Disneyland vacation - Anaheim, California Disneyland vacation - Anaheim, California

 


 
Disneyland vacation - Anaheim, California

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Park layout

King Arthur Carrousel

Walt Disney felt that no park was complete without a carousel. Therefore, an 1875 Dentzel park model carousel which had operated since 1922 at Sunnyside Park in Toronto, Ontario was taken from Sunnyside and moved to Disneyland just before the park opened in 1955.

The carousel has been significantly altered since then. The original chariots were removed and used as cars on the "Casey Jr. Circus Train" attraction. A Wurlitzer #157 band organ is on the carousel, but does not operate. Motifs from The Sword In The Stone were used in 1955 to replace elements of the carousel. Original inner rounding boards were replaced with mirrors, and the jester and princess head shields on the outer rounding boards have been extensively altered also.

The carousel has seventy-two horses, carved in Germany in the late 19th century. Some of the horses were taken from a Stein and Goldstein carousel and another carousel in 1955 to add a fourth row, completely made of jumpers and operated by a custom-built crankshaft. Standers on the original three rows were converted to jumpers in 1955. Because of the overwhelming popularity of the carousel's single white horse, all horses have been painted white since 1976.

King Arthur Carrousel (sic) reopened in February 2003 after extensive renovations. These renovations included a new computerized operating system that stops the carousel in the same spot every time, and the replacement of about half of the mirrors with scenes from Sleeping Beauty.

King Arthur Carrousel is a major attraction in Fantasyland, and was featured during the finale number, When You Wish Upon A Star, in a Sing Along Songs videocassette featuring Disneyland Park.

Tomorrowland

In Walt Disney's words, "Tomorrow can be a wonderful age. Our scientists today are opening the doors of the Space Age to achievements that will benefit our children and generations to come. The Tomorrowland attractions have been designed to give you an opportunity to participate in adventures that are a living blueprint of our future."

Tomorrowland's showpiece was his TWA Rocket to the Moon, derived from his historic "Man in Space" set of three television shows in the 1950s. It in turn was derived from the first spectacular ride from the 1901 Pan-American Exposition, the trip to the moon ride which eventually became the anchor ride and namesake for Coney Island's Luna Park. In the 1970s, the interior of the ride was updated, and its destination was changed to Mars.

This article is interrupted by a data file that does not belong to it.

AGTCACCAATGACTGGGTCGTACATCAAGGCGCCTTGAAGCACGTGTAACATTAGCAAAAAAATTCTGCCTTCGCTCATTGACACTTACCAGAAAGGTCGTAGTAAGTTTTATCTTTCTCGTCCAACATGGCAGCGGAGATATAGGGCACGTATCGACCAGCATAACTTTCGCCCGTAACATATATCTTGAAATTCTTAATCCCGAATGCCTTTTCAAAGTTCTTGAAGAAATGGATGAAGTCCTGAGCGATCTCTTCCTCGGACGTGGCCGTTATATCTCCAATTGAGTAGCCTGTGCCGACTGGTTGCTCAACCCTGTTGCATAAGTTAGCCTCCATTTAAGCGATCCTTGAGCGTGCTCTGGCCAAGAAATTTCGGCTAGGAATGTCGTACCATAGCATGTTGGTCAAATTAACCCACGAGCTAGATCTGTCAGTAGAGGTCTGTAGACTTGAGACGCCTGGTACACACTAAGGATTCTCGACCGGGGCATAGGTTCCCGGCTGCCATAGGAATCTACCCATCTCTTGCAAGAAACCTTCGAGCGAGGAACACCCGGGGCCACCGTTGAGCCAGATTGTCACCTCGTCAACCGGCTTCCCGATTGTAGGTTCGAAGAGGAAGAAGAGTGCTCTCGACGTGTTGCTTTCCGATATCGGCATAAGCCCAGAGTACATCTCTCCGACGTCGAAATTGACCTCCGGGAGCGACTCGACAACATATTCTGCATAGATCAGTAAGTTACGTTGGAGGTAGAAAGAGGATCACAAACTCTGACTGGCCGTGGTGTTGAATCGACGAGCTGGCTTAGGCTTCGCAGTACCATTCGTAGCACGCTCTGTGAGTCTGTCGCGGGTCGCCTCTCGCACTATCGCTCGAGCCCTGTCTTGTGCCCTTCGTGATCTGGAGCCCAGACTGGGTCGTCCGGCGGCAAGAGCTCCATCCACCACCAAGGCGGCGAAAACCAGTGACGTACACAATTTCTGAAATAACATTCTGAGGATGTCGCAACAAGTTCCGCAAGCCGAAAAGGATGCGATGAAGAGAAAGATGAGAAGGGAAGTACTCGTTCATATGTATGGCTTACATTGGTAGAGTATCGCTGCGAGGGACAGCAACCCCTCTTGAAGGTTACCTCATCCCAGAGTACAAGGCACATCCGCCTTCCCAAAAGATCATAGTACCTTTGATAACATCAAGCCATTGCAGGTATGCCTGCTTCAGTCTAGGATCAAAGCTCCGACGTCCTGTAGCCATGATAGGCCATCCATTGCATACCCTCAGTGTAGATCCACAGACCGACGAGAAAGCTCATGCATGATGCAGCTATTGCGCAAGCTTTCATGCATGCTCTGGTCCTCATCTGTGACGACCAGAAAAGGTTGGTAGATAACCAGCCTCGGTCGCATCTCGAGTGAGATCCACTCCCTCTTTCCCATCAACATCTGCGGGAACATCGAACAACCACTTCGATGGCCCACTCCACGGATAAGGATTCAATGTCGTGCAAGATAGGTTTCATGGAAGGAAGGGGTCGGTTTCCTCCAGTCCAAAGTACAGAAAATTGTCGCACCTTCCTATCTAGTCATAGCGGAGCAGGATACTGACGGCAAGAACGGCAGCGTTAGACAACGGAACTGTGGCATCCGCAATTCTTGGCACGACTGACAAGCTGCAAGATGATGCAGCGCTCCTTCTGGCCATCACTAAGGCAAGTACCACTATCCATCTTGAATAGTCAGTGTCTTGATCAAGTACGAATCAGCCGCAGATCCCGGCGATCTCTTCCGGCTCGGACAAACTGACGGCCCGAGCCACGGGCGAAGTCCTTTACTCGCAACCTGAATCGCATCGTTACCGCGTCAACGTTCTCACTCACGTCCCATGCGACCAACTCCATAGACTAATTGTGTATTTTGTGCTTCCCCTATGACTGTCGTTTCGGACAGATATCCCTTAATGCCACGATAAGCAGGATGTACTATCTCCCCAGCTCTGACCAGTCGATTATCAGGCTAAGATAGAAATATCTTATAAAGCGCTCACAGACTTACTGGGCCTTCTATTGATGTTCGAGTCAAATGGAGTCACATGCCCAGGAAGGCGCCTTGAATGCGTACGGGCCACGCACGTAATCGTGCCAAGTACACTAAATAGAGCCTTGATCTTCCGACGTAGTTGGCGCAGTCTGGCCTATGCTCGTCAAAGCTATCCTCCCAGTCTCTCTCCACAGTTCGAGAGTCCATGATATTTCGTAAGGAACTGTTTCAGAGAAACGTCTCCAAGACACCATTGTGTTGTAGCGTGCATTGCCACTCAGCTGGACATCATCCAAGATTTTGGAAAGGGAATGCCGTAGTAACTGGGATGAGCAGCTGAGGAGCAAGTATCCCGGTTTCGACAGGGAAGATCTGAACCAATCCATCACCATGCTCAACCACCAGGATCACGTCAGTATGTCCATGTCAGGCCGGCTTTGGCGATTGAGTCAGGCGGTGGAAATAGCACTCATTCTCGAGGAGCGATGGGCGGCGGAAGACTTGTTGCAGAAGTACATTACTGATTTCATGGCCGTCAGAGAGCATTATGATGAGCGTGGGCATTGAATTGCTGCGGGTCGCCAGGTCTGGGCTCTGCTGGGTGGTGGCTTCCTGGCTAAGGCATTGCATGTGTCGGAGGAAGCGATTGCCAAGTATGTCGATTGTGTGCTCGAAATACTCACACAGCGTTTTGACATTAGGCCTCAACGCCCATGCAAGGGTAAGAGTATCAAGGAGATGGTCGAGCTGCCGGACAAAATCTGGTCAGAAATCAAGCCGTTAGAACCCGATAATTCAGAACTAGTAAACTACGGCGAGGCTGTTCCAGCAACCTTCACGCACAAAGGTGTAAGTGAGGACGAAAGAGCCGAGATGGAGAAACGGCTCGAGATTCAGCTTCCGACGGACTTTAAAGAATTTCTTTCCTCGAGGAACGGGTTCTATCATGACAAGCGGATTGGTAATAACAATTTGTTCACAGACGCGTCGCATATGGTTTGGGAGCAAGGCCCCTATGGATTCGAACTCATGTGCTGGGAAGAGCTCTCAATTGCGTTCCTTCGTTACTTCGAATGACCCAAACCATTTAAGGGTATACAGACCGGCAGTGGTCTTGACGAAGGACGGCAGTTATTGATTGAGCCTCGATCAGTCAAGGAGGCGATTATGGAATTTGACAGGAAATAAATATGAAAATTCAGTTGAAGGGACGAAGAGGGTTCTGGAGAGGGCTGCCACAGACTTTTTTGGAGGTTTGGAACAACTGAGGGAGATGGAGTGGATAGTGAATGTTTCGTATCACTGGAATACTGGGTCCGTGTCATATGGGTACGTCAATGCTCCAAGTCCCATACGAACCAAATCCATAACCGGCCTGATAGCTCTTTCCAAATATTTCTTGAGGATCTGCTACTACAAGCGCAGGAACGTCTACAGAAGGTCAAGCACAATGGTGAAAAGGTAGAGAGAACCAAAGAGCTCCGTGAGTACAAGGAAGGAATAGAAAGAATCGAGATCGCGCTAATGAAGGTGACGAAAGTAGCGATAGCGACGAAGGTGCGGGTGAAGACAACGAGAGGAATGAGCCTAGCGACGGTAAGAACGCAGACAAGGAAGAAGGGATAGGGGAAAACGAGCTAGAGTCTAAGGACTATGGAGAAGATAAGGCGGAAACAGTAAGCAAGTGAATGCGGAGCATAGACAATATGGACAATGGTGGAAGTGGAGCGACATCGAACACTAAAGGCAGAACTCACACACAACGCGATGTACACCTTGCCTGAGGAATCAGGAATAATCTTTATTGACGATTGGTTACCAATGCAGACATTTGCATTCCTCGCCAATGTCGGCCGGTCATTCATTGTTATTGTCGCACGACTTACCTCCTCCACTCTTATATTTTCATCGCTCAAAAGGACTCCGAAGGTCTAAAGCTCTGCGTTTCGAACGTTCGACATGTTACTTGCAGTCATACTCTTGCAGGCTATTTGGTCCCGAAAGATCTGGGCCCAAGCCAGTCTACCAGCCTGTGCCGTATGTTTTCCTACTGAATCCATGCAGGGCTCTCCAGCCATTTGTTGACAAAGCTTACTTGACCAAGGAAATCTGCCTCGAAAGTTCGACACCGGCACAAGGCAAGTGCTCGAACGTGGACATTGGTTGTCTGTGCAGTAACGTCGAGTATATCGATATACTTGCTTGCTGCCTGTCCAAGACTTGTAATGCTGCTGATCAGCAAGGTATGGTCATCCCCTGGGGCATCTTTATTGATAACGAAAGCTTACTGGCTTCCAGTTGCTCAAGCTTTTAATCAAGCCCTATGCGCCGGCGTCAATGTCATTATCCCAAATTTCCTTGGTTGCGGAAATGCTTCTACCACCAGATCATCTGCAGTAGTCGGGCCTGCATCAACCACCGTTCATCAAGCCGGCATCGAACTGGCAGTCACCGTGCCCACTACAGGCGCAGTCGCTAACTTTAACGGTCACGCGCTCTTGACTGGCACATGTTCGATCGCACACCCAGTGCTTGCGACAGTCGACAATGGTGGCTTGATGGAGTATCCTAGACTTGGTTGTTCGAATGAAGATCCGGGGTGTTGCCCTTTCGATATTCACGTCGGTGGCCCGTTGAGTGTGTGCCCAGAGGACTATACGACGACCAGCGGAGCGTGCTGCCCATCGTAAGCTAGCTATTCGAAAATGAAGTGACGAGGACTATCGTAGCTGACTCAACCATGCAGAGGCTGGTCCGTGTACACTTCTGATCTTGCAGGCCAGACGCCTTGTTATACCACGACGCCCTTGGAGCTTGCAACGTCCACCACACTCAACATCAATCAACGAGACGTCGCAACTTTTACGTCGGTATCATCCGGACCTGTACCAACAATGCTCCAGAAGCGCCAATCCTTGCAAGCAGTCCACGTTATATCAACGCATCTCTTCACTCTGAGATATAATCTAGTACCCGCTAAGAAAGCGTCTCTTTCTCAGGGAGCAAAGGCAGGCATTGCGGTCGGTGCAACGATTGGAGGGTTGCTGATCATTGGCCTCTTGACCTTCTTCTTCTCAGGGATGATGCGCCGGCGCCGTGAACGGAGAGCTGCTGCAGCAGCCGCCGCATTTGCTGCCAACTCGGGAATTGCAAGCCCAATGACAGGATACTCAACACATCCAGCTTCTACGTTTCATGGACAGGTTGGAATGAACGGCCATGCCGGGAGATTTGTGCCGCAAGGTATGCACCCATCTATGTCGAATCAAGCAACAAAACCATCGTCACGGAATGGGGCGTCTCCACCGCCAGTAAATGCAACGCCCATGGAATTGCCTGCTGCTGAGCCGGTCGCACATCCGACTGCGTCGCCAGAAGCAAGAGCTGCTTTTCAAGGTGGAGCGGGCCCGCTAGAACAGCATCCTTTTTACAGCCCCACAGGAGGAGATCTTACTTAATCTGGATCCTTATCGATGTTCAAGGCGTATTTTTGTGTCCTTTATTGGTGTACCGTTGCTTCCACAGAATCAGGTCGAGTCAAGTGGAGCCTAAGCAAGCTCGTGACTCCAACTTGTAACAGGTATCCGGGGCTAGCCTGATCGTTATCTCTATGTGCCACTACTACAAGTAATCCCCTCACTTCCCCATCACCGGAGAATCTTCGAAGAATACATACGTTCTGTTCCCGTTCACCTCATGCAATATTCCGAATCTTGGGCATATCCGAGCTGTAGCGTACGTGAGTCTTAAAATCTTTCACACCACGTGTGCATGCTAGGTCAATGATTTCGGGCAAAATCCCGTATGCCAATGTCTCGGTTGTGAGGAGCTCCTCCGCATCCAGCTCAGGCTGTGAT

Another initial exhibit was Monsanto's "House of Tomorrow," a plastic house with four wings cantilevered from a central plinth. This too had its precursors at World's Fairs, though in those cases they were simply homes with modern conveniences and aimed at housewives.

Walt Disney was never completely satisfied with Tomorrowland. The area underwent a major transformation in 1967 to become "New Tomorrowland," and then again in 1998 when its focus was changed to present a "retro-future" theme reminiscent of the illustrations of Jules Verne. Tomorrowland changed yet again in 2005, with a new blue, silver, white, and gold paint scheme, similar to its 1967-1997 paint scheme, but with a small mixture with its 1998 scheme. Space Mountain returned to its classic white look during this repaint of Tomorrowland.

Current attractions include the popular Space Mountain, which opened in 1977; and Star Tours, a futuristic Star Wars ride created as a collaboration between George Lucas and Disney Imagineers.

Just opened in 2005 is Buzz Lightyear Astro Blasters, which first appeared at the Magic Kingdom at Walt Disney World in Florida. The Submarine Voyage, which closed in 1998, will reopen in 2006 or 2007 with a Finding Nemo theme.

New Orleans Square

Disneyland vacation - Anaheim, CaliforniaNew Orleans Square was among the last additions to Disneyland overseen by Walt Disney himself. Opened in 1966, it is meant to capture the flavor and architectural detail of New Orleans's Bourbon Street.

New Orleans Square is also home to a private club and restaurant, Club 33, located above the "Blue Bayou Restaurant" around the corner from the entrance to the Pirates Of The Caribbean. Not open to the general public and rarely mentioned in any of the park's promotional material, Club 33's membership costs around $7,500-$10,000 per year with a waiting list several years long. The entrance to the club is a plain blue door, marked only with an address plaque bearing the number "33", immediately to the right of the Blue Bayou. It is the only place in Disneyland where alcoholic beverages are served.

Morse Code can be heard at the train station in New Orleans Square. The transmission is the first two sentences from Walt Disney's opening day speech on July 17, 1955. "To all who come to this happy place, welcome. Here age relives fond memories of the past, and here youth may savor the challenge and promise of the future"

Critter Country

Critter Country opened in 1972 as "Bear Country," and was renamed in 1988. Its main draw is Splash Mountain a log flume attraction themed after the animated segments of Disney's 1946 movie Song of the South. In 2003, a dark ride called The Many Adventures of Winnie the Pooh replaced the long-running Country Bear Jamboree, a show featuring singing Audio-Animatronic bears.
Mickey's Toontown

Opened in 1993 and patterned after "Toontown" in the Disney/Touchstone Pictures 1988 release Who Framed Roger Rabbit, Mickey's Toontown looks like a 1930s Max Fleischer cartoon short come to life. The land is built like the town where Dis


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